I follow along as we start heading down the hill into Fairfax, this is where it turns interesting. We have difficulty finding our first turn and eventually find it thanks to a sign that says ďBike Trail.Ē Noting to do with the Pacific Coast route just that itís a bike trail. Next we meander in and out of a residential neighborhood as the route takes us parallel to the main road. Their isnít any room on the main road so that is why we are on this road. We continue on through the neighborhoods and every now and then we go into the neighborhood and then away from the main road. Itís confusing as to which way we should go and finally we stop to look at the map. The husband and wife start to discuss it, with a rich heavy accent, it becomes a little tense and another cyclist goes by, I decide to just follow him, he must know where the trail goes. Heís just a kid on his way to school but I figure itís better than watching tempers flare, plus I need to get moving.
I continue on down the hill into Fairfax and was amazed how well the bike lane was marked. Itís a rather enjoyable ride as you go through, trying to follow the map was difficult, I figured as long as I continued to go down hill I would eventually end near where I needed to be and follow the map from there.
Eventually I get to a point that I can follow the map once again. During the next 45 minutes or so I make my way through Ross, Larkspur, and finally Corte Madera. As you come out of Corte Madera you start to climb again up into the hills. There isnít much room for bikes along here and the road isnít the best. But there arenít many cars either.
On this day instead I found a lot of other cyclists. It was kind of weird to see all of these cyclists out, I mean it was a Wednesday morning, why is everyone out. It was like there was a big group ride and everyone was on it. No one paid me much attention; I was just another guy on a bike to them.
You climb for a couple of miles and then get the thrill of screaming down the other side. It was fun to say the least. Once at the bottom you get to an intersection that you will have to cross the street in order to finally hook up with the bike trail that will take you to Sausalito. Iím almost there. I look at my watch and itís just a hair past 10:30 am. Itís only another two or three miles. I continue on and soon can look over and see Highway 101. I cross the little bridge and pass by the Holiday Inn Express, we just stayed there only weeks ago as I rode the Marin Century ride.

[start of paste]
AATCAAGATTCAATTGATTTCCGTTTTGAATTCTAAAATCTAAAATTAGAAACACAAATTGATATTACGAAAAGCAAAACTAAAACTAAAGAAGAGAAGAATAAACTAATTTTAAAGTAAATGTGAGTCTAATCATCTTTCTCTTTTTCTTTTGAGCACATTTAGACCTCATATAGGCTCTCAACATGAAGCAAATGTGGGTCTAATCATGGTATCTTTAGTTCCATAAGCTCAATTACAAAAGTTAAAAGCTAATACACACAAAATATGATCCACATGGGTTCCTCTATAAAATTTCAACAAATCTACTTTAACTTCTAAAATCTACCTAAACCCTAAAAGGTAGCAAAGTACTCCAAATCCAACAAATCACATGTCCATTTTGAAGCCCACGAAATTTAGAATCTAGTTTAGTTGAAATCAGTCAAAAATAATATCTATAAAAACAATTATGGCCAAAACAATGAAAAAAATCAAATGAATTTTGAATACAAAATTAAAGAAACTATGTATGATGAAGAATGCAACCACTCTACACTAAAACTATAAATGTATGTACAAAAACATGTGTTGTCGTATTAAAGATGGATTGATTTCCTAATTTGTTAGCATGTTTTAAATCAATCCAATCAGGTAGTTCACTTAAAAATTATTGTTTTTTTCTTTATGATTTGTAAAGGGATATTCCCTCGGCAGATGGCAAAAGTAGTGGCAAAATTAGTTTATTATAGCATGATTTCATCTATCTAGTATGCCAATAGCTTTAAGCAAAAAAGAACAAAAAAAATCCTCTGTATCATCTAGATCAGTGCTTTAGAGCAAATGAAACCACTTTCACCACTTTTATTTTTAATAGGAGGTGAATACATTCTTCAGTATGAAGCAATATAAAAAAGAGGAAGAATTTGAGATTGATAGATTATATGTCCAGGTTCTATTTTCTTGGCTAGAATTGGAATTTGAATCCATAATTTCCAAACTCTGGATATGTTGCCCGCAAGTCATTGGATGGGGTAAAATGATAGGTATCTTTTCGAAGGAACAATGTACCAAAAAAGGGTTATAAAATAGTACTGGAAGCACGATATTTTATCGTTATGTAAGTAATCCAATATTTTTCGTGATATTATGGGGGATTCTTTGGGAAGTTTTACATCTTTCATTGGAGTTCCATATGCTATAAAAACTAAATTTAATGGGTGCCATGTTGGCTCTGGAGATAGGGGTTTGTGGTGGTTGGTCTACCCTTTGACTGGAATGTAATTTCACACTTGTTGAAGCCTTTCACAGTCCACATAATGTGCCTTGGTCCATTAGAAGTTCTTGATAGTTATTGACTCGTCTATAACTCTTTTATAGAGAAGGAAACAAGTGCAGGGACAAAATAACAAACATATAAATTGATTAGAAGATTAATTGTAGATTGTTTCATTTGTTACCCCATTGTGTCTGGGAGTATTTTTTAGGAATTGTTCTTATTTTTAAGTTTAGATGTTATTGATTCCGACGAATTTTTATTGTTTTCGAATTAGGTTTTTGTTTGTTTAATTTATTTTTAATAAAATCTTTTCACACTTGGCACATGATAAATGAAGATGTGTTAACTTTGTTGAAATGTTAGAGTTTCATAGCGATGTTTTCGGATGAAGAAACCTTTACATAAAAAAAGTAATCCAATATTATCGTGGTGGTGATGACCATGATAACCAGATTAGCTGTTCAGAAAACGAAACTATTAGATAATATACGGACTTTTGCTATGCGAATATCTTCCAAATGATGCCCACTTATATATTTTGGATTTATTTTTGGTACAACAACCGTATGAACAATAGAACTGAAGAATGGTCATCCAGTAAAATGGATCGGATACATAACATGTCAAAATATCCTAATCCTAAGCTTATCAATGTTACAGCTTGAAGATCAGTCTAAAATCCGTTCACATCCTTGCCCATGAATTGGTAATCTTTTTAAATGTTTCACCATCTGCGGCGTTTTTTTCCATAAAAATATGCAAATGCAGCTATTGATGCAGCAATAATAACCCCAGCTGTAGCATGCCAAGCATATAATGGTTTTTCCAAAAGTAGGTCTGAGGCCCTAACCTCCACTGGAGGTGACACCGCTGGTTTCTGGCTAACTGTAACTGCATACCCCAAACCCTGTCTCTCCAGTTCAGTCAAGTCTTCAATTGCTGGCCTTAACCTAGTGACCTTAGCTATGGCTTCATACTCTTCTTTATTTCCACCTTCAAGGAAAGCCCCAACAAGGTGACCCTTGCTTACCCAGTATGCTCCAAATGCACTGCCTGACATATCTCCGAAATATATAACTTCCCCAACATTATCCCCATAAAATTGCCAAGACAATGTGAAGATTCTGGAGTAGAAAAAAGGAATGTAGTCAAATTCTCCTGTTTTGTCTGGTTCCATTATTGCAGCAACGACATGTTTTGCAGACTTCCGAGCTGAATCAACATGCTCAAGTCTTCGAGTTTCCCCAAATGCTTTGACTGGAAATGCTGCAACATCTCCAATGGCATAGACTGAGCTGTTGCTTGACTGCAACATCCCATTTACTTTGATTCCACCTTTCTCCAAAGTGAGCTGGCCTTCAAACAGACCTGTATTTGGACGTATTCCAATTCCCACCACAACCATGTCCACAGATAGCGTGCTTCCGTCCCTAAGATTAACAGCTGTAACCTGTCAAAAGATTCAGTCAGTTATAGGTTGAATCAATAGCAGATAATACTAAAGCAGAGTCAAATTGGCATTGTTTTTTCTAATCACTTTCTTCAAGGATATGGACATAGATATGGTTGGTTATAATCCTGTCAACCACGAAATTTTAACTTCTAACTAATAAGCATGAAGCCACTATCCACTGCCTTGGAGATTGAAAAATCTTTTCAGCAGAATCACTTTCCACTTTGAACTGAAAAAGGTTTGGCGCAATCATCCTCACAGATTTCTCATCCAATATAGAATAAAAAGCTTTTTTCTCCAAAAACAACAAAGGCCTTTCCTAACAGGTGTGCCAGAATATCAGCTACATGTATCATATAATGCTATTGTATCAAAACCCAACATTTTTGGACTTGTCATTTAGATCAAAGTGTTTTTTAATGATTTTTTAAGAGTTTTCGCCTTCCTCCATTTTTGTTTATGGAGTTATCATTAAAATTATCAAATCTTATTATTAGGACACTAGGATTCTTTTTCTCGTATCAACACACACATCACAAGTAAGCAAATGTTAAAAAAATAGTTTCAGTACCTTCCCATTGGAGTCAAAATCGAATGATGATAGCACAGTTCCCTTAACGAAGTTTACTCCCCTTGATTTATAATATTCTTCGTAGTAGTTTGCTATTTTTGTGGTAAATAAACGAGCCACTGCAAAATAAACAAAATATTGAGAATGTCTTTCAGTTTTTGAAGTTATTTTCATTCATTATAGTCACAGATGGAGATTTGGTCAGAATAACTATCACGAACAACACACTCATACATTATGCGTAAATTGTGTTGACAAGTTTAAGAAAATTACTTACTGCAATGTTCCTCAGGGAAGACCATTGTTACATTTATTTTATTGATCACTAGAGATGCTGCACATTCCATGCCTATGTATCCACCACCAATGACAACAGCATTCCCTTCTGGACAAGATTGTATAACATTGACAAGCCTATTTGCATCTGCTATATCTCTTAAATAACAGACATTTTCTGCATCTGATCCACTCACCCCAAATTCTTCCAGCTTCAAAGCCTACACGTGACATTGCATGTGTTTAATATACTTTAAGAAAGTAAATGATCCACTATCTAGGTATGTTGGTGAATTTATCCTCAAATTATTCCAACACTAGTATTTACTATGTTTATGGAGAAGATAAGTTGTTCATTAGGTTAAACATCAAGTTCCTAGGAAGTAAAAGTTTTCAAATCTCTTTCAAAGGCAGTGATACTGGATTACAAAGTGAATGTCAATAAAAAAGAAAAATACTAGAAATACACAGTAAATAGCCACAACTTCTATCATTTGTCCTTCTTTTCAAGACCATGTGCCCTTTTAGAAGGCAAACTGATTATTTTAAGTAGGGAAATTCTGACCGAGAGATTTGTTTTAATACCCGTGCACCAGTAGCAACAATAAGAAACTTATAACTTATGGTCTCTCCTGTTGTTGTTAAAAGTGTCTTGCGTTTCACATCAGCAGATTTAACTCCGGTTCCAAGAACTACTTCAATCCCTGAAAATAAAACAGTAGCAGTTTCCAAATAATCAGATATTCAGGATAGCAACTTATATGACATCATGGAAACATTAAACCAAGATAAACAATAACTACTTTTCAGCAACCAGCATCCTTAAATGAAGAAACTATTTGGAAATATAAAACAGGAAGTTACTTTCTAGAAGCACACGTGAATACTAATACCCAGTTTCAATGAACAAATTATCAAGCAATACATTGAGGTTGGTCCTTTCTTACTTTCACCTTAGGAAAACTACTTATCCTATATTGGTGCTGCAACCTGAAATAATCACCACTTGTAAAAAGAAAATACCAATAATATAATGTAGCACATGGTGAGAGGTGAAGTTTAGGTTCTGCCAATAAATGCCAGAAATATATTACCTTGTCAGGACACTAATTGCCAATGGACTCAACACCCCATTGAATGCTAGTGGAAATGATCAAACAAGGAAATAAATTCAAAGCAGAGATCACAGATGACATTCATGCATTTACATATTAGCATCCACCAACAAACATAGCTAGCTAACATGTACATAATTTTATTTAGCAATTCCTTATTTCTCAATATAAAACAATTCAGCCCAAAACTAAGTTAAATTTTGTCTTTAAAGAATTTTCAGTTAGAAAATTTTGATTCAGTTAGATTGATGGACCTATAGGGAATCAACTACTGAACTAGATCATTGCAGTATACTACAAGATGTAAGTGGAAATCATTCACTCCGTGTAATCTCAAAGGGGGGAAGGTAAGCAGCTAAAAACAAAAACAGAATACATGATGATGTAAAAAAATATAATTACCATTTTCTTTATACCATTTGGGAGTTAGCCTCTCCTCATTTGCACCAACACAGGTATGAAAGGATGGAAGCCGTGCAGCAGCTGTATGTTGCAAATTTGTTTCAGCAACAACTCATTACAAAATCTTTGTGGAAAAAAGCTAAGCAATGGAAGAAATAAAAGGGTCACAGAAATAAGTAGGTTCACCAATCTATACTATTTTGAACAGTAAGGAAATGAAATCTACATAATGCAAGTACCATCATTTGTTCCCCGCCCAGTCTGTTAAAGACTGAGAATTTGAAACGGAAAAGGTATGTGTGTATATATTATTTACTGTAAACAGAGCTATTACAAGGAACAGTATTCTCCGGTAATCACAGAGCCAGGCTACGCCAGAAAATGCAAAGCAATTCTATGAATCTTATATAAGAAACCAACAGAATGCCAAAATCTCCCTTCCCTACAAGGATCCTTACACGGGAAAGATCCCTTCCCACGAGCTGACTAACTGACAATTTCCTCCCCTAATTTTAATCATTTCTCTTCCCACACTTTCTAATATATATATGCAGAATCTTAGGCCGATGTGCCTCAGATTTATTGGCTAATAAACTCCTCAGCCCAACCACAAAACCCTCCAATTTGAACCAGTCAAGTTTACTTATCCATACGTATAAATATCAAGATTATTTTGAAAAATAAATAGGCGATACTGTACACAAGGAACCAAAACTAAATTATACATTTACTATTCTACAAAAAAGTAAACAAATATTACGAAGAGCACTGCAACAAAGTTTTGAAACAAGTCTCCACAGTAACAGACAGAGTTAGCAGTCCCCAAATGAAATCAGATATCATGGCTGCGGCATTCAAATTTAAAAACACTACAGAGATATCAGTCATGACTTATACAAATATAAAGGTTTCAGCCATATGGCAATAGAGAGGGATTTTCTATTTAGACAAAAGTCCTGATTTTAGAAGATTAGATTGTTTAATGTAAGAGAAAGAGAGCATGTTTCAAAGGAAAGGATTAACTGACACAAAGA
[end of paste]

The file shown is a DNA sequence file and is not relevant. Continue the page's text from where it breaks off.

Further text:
I pass under Highway 101 and look to the right for the blue roofed building. I make a left turn and wander into the parking lot looking for Connie. I donít see anyone around, maybe Iím early, and maybe Iím late. Either way I need to stop. After standing there Connie comes out of the building and retrieves her bike. She had been there for a bit and needed to use the restroom. She was glad to see me when I came out because she was afraid I had just passed on by when she was inside.
We continued on the bike trail and stopped at a Bicycle Store so
Connie could pick up a couple of tubes in case she needed them. The bike trail continues on to Sausalito and goes right along the bay. Itís actually very scenic and pleasant. The closer to San Francisco you get the more cyclists you see all over the place. Soon weíre off the trail and back to following the map. We are heading out of Sausalito and getting ever closer to the Golden Gate bridge. In order to do that though you need to climb just a few more hills. Connie had raced ahead of me to get a shot of me coming up a hill. I wasnít even paying attention until I looked up and saw her taking pictures. This one picture is my favorite as it is able to show me climbing this hill and you get a sense that this wasnít an easy climb. Once I got to the top of this one you take a left turn and continue along to the next climb. Soon you are out of Sausalito and climbing up the last few hills to the Golden Gate. Knowing that Connie had already crossed the bridge and been this way I asked if there were any more hills after this one, she smiled and said, ďNope.Ē I came around the corner to see one more, ďLiar!Ē
Once at the top we crossed the street to make our way along the Golden Gate bridge. Once we crossed the street we were met by a north bound cyclist from Europe, Iím guessing Sweden but it could have been any of them. He had very broken English and just wanted to make sure he was going the right way. He had a Pacific Coast Touring Map, not ACA, and it showed many different ways to go. We told he to keep following the Bike Trail signs and that he was on the right road.